A sense of proportion

Waterways Ireland’s funding comes from Ireland [RoI] and Northern Ireland [NI] in the ratio 85:15. I understand that the ratio reflects the length of WI-run waterway in each jurisdiction, although I am not sure how length is measured on lakes.

The proportions of boats in the two jurisdictions are not 85:15. As of December 2013 there were 5570 boats on the Erne Register and 8816 on the Shannon Register. These numbers may or may not reflect the numbers of boats on the waterways as (a) there may be unregistered boats and (b) folk may not always deregister boats that have moved off the navigation. I do not know how many boats there are on the Lower Bann; boats on the Shannon–Erne Waterway should be on either the Erne or the Shannon Register.

Waterways Ireland reckoned that there were 520 boats on the Grand, Royal and Barrow at the end of 2013. Adding them to the Shannon number gives us

  • RoI 9336
  • NI (excl Lr Bann) 5570.

The ratio is RoI 63, NI 37.

On programme costs, though, matters are otherwise. Granted that the 2011 figures, the most recent available, may not be representative of long-term average costs: the Royal has not been reopened long enough for us to get such a long-term average, and the 2011 figure may be unusually high.

The other difficulty is with the allocation of the costs of the Shannon–Erne Waterway. I have arbitrarily divided it 50/50 between the two jurisdictions, although they probably exaggerates the proportion attributable to NI.

Shannon + Royal + Grand + Barrow + ½ SEW = €7275000

Erne + Lower Bann + ½ SEW = €807000

The ratio is RoI 90%, NI 10%.


  • funding: NI 15%
  • number of boats: NI 37%
  • spending: NI 10%.

All subject to caveats.

No particular point: I just thought it was interesting.

9 responses to “A sense of proportion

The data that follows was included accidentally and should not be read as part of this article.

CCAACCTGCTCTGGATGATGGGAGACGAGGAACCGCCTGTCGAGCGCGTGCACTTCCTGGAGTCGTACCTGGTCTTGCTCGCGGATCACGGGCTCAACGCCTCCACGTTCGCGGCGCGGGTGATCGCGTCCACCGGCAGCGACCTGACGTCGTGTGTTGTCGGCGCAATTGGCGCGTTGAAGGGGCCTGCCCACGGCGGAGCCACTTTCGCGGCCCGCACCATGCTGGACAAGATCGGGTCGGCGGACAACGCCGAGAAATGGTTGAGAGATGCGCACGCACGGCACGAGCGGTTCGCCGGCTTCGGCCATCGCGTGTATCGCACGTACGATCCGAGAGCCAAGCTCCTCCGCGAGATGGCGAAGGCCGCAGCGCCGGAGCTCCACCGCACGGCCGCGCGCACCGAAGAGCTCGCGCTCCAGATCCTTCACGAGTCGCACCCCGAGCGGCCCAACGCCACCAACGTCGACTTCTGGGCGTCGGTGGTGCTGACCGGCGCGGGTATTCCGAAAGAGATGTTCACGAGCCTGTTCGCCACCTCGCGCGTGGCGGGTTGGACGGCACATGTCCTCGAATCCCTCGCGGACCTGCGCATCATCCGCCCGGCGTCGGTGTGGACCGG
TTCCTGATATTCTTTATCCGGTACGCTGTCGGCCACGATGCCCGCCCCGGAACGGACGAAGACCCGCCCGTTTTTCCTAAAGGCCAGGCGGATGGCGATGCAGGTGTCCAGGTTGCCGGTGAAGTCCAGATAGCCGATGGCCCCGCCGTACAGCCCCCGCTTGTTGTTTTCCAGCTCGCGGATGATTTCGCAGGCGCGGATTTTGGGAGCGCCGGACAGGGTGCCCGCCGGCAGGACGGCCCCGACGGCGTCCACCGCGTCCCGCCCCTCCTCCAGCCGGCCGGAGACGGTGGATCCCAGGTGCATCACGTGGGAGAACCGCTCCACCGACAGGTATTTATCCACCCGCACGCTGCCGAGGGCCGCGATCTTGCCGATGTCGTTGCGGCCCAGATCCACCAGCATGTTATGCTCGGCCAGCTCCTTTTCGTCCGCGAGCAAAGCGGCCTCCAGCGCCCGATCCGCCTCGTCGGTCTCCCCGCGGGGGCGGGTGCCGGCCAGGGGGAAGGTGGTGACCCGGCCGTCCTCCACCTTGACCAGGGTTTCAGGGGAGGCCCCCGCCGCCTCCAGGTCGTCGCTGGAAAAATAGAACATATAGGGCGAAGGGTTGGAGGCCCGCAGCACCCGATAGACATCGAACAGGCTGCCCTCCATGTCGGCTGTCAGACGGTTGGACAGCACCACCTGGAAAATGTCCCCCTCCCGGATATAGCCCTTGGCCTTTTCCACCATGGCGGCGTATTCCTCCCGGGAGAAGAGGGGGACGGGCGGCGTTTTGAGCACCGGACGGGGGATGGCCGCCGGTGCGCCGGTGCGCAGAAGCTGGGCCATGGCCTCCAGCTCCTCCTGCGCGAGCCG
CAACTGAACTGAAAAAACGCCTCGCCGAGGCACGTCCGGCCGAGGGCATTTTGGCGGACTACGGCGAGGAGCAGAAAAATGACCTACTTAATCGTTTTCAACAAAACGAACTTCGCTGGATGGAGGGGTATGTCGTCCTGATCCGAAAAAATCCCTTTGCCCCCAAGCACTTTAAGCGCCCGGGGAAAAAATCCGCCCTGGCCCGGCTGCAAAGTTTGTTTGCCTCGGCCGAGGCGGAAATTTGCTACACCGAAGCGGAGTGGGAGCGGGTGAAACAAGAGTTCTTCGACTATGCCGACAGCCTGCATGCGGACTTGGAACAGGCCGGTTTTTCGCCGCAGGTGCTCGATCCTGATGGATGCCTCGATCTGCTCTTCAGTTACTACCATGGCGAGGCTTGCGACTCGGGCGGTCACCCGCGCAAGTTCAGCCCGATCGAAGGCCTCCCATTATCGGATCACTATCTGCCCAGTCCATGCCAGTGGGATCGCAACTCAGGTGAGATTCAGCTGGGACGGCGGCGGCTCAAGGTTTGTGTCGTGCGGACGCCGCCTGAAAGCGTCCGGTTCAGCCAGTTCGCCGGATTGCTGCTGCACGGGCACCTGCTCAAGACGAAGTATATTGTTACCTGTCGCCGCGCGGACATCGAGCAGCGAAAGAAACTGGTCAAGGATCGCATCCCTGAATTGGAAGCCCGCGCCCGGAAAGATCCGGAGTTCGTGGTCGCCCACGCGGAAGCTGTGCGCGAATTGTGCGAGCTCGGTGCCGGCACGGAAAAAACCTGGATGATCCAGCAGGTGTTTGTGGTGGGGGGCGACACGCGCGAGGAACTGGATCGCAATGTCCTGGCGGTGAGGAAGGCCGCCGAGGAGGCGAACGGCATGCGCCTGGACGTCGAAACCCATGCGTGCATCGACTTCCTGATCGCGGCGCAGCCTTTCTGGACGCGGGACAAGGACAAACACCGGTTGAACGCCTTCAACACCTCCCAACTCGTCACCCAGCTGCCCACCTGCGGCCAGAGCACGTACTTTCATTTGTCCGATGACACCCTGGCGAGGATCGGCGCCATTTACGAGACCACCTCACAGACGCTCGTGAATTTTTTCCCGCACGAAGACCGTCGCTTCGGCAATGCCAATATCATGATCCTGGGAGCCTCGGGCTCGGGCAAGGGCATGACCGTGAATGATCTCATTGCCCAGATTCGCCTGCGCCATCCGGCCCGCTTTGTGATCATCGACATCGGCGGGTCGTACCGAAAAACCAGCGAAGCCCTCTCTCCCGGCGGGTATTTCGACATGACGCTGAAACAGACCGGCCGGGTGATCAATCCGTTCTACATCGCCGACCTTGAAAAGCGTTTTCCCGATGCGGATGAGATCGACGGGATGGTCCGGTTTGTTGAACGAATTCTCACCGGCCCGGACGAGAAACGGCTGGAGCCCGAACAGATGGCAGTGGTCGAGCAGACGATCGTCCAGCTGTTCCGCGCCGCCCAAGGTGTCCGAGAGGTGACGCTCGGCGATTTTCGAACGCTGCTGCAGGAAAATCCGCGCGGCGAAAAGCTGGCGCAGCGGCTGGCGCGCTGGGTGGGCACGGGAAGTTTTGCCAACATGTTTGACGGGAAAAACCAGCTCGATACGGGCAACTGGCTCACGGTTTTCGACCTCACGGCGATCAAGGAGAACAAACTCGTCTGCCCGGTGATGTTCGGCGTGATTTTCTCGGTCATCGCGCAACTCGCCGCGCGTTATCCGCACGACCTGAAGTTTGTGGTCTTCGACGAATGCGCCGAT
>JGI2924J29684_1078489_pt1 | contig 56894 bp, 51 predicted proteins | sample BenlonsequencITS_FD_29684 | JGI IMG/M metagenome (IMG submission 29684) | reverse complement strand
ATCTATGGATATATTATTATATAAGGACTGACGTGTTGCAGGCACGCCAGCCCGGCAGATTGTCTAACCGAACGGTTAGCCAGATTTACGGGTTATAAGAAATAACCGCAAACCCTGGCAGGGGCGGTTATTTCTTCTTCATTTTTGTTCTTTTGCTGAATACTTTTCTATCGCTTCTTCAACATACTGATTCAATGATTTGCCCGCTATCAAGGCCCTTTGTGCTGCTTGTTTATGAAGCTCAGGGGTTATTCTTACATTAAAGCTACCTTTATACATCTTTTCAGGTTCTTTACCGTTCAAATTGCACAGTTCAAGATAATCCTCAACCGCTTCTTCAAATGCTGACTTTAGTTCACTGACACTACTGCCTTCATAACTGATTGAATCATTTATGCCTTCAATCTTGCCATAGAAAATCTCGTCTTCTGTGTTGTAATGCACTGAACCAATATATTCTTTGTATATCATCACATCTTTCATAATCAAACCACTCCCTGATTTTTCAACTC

1. Interestingly, Waterways Ireland has probably increased the proportion of navigation and boatage under the RoI side, by thus far focusing most of its restoration work on RoI waterways… whilst the majority of derelict waterways are in NI. (And, with slightly circular logic, derelict waterways in NI were not put under WI jurisdiction because they weren’t open to navigation…). The Strabane Canal *has* been restored (although not to a navigable standard) but for some reason, again, has not been added to WI’s portforlio. Neither have the smattering of locks on the Lagan Navigation that have been restored. And neither is the Newry Ship Canal. Not sure what the reasons for this are.

  2. I don’t know how the waterways to be given to WI were chosen, but I suspect that being open, and having a navigation authority, would have scored highly. Apart from the SEW, all the southern waterways were (a) open or, in the case of the Royal, being restored and (b) under the control of a single authority. Similarly, IIRC, the Erne and the Lower Bann were controlled by the Rivers Agency of the Department of Agriculture of Northern Ireland. bjg

  3. Am I right in thinking the Tralee Ship Canal was restored? But is not in WI’s portfolio? The Newry Canal is intact and would be trivial to restore compared to the Lagan (half of which is under the concrete of the M1 motorway) and the Ulster Canal (much of which has reverted to turf, and as we know, never worked properly in the first place) … yet it was the Ulster that was given to WI, and the Newry Canal appears to be owned by local government councils.
    This has seen a situation where WI is committed to a restoration project that it has currently no hope of completing (and which would only get to Clones anyways)